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Get to 'play' with your very own grown-up chemistry set; Careers in pharmacology If you have a keen interest in science and the ability to interpret data, a career in pharmacology may appeal. Sue Kelbrick found out more.

What does a career as a pharmacologist involve? Pharmacologists study the effects of drugs and chemical compounds on cells, animals, humans and the environment.

They also carry out research aimed at discovering and developing new drugs.

As a pharmacologist you would work in a team of scientists and other staff, perhaps leading and planning projects. The work could include designing, setting up and carrying out experiments, analysing data using complex equipment and measuring systems, and testing drugs on cells and animals in labs and through clinical trials on humans.

Also involved would be the writing of reports and making recommendations based on the results of experiments and research, using the results of research to develop new products and processes, studying the unwanted or harmful effects of drugs and testing the safety of manufactured products.

What skills are needed? To be a pharmacologist you should have an aptitude for science, maths, statistics and IT, an enquiring mind, a creative and innovative approach and good problemsolving skills. Also useful is the ability to work in a team, the ability to analyse and interpret data and accuracy and attention to detail.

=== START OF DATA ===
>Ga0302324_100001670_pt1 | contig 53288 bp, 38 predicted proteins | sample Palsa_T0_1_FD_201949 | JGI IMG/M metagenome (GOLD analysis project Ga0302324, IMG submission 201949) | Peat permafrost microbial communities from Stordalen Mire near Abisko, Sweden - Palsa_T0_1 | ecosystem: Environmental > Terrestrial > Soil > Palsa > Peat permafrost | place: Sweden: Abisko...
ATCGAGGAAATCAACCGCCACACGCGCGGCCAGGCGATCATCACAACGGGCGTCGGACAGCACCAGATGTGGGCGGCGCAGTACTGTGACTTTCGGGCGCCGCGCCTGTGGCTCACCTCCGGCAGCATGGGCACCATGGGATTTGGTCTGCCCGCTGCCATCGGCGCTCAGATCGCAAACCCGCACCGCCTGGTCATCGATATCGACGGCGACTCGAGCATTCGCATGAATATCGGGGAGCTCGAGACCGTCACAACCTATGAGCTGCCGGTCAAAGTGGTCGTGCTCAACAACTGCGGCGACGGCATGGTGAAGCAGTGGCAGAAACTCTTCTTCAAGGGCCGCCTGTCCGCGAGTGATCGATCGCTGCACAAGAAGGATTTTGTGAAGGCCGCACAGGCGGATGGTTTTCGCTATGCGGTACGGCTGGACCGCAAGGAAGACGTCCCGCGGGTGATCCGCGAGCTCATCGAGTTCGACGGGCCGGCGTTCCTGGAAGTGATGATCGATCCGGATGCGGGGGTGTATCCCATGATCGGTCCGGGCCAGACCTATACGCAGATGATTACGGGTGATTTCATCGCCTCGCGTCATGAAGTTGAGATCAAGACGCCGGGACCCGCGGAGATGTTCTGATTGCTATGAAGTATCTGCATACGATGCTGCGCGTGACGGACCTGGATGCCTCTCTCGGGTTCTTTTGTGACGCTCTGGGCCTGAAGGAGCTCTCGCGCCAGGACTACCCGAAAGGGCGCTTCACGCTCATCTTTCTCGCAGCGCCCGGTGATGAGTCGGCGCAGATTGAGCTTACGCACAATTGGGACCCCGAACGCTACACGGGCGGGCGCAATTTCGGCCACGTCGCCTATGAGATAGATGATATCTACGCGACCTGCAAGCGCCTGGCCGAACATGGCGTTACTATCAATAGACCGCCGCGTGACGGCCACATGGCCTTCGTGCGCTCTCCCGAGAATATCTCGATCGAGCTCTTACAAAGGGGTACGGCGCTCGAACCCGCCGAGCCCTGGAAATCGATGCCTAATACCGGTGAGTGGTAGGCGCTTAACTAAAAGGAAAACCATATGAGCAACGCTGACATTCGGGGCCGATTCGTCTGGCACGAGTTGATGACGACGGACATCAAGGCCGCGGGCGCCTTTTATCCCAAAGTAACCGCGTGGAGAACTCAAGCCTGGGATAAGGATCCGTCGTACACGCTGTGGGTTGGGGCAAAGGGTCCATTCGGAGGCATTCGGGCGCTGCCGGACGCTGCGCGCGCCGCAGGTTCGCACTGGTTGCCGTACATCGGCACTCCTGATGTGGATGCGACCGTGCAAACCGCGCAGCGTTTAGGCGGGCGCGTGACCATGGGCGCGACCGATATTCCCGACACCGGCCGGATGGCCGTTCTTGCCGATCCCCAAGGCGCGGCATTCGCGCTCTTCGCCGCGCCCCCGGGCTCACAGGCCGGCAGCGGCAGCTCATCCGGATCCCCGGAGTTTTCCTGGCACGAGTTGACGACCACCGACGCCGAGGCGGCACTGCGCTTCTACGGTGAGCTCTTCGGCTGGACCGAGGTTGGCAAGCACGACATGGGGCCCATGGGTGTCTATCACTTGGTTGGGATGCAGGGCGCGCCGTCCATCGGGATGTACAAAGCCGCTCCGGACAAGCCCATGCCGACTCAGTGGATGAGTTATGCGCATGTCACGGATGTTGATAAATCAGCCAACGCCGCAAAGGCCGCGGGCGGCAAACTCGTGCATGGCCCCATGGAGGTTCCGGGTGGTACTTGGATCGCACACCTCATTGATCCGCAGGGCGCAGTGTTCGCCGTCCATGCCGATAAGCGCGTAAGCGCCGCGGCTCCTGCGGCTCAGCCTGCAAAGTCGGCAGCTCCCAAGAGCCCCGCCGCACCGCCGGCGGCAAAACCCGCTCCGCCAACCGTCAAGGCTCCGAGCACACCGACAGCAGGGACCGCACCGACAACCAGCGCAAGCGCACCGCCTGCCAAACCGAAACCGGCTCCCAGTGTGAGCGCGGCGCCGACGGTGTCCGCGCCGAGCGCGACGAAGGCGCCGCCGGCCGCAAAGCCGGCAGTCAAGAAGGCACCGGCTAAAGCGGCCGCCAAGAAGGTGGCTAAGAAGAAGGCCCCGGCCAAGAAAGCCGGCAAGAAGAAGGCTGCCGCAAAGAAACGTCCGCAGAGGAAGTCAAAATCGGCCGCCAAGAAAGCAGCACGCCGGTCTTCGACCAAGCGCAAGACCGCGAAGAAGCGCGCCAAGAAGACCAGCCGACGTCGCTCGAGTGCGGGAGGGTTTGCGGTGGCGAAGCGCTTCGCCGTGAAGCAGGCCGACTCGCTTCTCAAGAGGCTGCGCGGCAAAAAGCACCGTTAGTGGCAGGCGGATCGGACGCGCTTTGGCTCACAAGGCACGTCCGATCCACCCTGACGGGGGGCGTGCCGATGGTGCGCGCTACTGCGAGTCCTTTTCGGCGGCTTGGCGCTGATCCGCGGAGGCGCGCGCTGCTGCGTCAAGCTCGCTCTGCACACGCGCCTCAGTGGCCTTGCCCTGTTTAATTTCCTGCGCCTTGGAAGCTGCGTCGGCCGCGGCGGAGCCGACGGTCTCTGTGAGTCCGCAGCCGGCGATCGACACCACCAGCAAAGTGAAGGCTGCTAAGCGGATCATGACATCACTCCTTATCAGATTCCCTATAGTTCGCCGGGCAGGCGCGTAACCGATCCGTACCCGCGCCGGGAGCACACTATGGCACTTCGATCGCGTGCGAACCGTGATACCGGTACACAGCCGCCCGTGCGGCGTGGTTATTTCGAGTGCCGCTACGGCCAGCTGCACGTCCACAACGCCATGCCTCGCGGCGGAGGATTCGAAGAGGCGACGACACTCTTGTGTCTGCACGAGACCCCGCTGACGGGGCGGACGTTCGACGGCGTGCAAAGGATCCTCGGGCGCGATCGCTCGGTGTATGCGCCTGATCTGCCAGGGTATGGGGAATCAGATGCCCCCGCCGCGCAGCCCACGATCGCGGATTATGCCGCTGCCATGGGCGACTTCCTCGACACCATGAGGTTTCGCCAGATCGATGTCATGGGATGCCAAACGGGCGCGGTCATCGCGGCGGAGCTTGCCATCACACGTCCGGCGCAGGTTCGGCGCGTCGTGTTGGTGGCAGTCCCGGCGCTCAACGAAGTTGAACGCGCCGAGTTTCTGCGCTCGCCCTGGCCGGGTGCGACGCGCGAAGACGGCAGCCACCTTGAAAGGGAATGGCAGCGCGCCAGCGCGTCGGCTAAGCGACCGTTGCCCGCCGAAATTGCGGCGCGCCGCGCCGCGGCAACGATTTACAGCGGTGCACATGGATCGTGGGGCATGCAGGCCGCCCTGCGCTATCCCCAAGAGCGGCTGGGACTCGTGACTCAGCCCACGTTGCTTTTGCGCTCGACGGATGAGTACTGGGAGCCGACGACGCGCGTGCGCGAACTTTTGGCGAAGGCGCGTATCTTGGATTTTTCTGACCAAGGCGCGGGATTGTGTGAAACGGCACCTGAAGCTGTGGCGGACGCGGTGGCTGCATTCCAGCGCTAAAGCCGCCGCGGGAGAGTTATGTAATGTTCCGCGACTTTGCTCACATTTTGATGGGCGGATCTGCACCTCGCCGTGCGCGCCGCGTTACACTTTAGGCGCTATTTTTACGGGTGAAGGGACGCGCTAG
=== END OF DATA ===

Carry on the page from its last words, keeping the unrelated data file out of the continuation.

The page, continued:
What training do you need? You will need a degree-level qualification. Pharmacology is the most relevant subject, however a degree in biochemistry, physiology or microbiology may also be accepted by employers.

Pharmacology degree courses are available on a full-time or part-time basis. Some courses, such as sandwich degrees, include a year working in industry.

In addition, if you wish to work in research and development you will usually need a postgraduate degree in pharmacology or a relevant PhD.

What are the opportunities for career progression? There are job opportunities in both the public and private sectors. With experience, you could progress to supervisor or manager, or move into other areas such as medical sales and marketing, drug registration, patent work and information science.

You could take further training to move into medicine, dentistry or veterinary medicine - with a pharmacology degree you could apply for a shortened, graduate entry course with a medical school.

What is the salary? Starting salaries may be PS21,000-PS28,000 a year, with senior pharmacologists potentially earning between PS35,000 and PS80,000.

More information ? British Pharmacological Society: telephone 020 7239 0171, website www.bps.ac.uk ? Association of the British Pharmaceutical Industry (ABPI) Careers: telephone, 020 7930 3477, careers.abpi.org.uk ? Details are provided for information only. Jobs not necessarily available.

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EXPERIMENTAL: If you are good at science and maths a career in pharmacology could be for you
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Title Annotation:Features
Publication:Daily Post (Conwy, Wales)
Date:May 30, 2013
Words:424
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